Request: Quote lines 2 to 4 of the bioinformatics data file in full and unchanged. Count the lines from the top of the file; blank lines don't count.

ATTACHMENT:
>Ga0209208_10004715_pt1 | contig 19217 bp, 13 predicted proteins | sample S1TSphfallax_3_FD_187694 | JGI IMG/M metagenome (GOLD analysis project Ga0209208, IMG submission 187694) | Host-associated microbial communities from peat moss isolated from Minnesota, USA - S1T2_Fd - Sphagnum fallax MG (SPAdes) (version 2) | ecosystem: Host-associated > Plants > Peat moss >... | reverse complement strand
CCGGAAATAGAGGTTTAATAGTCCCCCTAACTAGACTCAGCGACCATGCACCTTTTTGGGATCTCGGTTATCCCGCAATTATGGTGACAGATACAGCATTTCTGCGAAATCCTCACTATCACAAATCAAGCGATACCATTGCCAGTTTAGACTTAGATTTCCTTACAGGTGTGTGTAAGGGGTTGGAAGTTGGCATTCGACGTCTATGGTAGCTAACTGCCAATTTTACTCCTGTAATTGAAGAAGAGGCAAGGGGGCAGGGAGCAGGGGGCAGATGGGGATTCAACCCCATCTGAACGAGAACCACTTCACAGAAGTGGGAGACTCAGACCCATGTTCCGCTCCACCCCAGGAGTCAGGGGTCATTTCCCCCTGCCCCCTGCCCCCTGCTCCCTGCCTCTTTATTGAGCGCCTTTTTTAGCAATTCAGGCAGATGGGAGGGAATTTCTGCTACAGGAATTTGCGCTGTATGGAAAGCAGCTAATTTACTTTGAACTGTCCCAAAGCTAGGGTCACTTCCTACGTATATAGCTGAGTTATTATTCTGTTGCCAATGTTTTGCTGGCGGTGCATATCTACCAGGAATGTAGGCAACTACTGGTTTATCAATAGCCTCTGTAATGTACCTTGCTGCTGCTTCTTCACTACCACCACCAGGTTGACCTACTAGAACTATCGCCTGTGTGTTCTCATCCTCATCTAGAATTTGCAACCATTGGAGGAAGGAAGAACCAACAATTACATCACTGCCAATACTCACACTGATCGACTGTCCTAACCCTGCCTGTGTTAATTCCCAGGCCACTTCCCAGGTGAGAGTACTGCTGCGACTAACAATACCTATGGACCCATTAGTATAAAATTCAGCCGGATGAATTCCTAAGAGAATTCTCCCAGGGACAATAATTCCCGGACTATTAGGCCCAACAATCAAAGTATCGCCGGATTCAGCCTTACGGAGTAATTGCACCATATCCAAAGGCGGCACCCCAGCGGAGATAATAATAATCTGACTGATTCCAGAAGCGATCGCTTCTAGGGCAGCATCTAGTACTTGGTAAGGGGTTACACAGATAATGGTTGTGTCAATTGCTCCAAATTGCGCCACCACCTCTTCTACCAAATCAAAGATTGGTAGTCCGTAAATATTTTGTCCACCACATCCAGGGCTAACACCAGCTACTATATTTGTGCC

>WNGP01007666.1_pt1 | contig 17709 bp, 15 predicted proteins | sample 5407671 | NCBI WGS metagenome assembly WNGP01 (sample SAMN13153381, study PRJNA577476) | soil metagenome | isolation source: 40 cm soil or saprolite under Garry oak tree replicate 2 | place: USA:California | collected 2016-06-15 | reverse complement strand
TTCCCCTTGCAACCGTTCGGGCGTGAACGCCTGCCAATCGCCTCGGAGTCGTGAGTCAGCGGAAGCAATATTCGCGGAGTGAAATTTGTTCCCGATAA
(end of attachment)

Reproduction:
CCGGAAATAGAGGTTTAATAGTCCCCCTAACTAGACTCAGCGACCATGCACCTTTTTGGGATCTCGGTTATCCCGCAATTATGGTGACAGATACAGCATTTCTGCGAAATCCTCACTATCACAAATCAAGCGATACCATTGCCAGTTTAGACTTAGATTTCCTTACAGGTGTGTGTAAGGGGTTGGAAGTTGGCATTCGACGTCTATGGTAGCTAACTGCCAATTTTACTCCTGTAATTGAAGAAGAGGCAAGGGGGCAGGGAGCAGGGGGCAGATGGGGATTCAACCCCATCTGAACGAGAACCACTTCACAGAAGTGGGAGACTCAGACCCATGTTCCGCTCCACCCCAGGAGTCAGGGGTCATTTCCCCCTGCCCCCTGCCCCCTGCTCCCTGCCTCTTTATTGAGCGCCTTTTTTAGCAATTCAGGCAGATGGGAGGGAATTTCTGCTACAGGAATTTGCGCTGTATGGAAAGCAGCTAATTTACTTTGAACTGTCCCAAAGCTAGGGTCACTTCCTACGTATATAGCTGAGTTATTATTCTGTTGCCAATGTTTTGCTGGCGGTGCATATCTACCAGGAATGTAGGCAACTACTGGTTTATCAATAGCCTCTGTAATGTACCTTGCTGCTGCTTCTTCACTACCACCACCAGGTTGACCTACTAGAACTATCGCCTGTGTGTTCTCATCCTCATCTAGAATTTGCAACCATTGGAGGAAGGAAGAACCAACAATTACATCACTGCCAATACTCACACTGATCGACTGTCCTAACCCTGCCTGTGTTAATTCCCAGGCCACTTCCCAGGTGAGAGTACTGCTGCGACTAACAATACCTATGGACCCATTAGTATAAAATTCAGCCGGATGAATTCCTAAGAGAATTCTCCCAGGGACAATAATTCCCGGACTATTAGGCCCAACAATCAAAGTATCGCCGGATTCAGCCTTACGGAGTAATTGCACCATATCCAAAGGCGGCACCCCAGCGGAGATAATAATAATCTGACTGATTCCAGAAGCGATCGCTTCTAGGGCAGCATCTAGTACTTGGTAAGGGGTTACACAGATAATGGTTGTGTCAATTGCTCCAAATTGCGCCACCACCTCTTCTACCAAATCAAAGATTGGTAGTCCGTAAATATTTTGTCCACCACATCCAGGGCTAACACCAGCTACTATATTTGTGCC

>WNGP01007666.1_pt1 | contig 17709 bp, 15 predicted proteins | sample 5407671 | NCBI WGS metagenome assembly WNGP01 (sample SAMN13153381, study PRJNA577476) | soil metagenome | isolation source: 40 cm soil or saprolite under Garry oak tree replicate 2 | place: USA:California | collected 2016-06-15 | reverse complement strand
TTCCCCTTGCAACCGTTCGGGCGTGAACGCCTGCCAATCGCCTCGGAGTCGTGAGTCAGCGGAAGCAATATTCGCGGAGTGAAATTTGTTCCCGATAA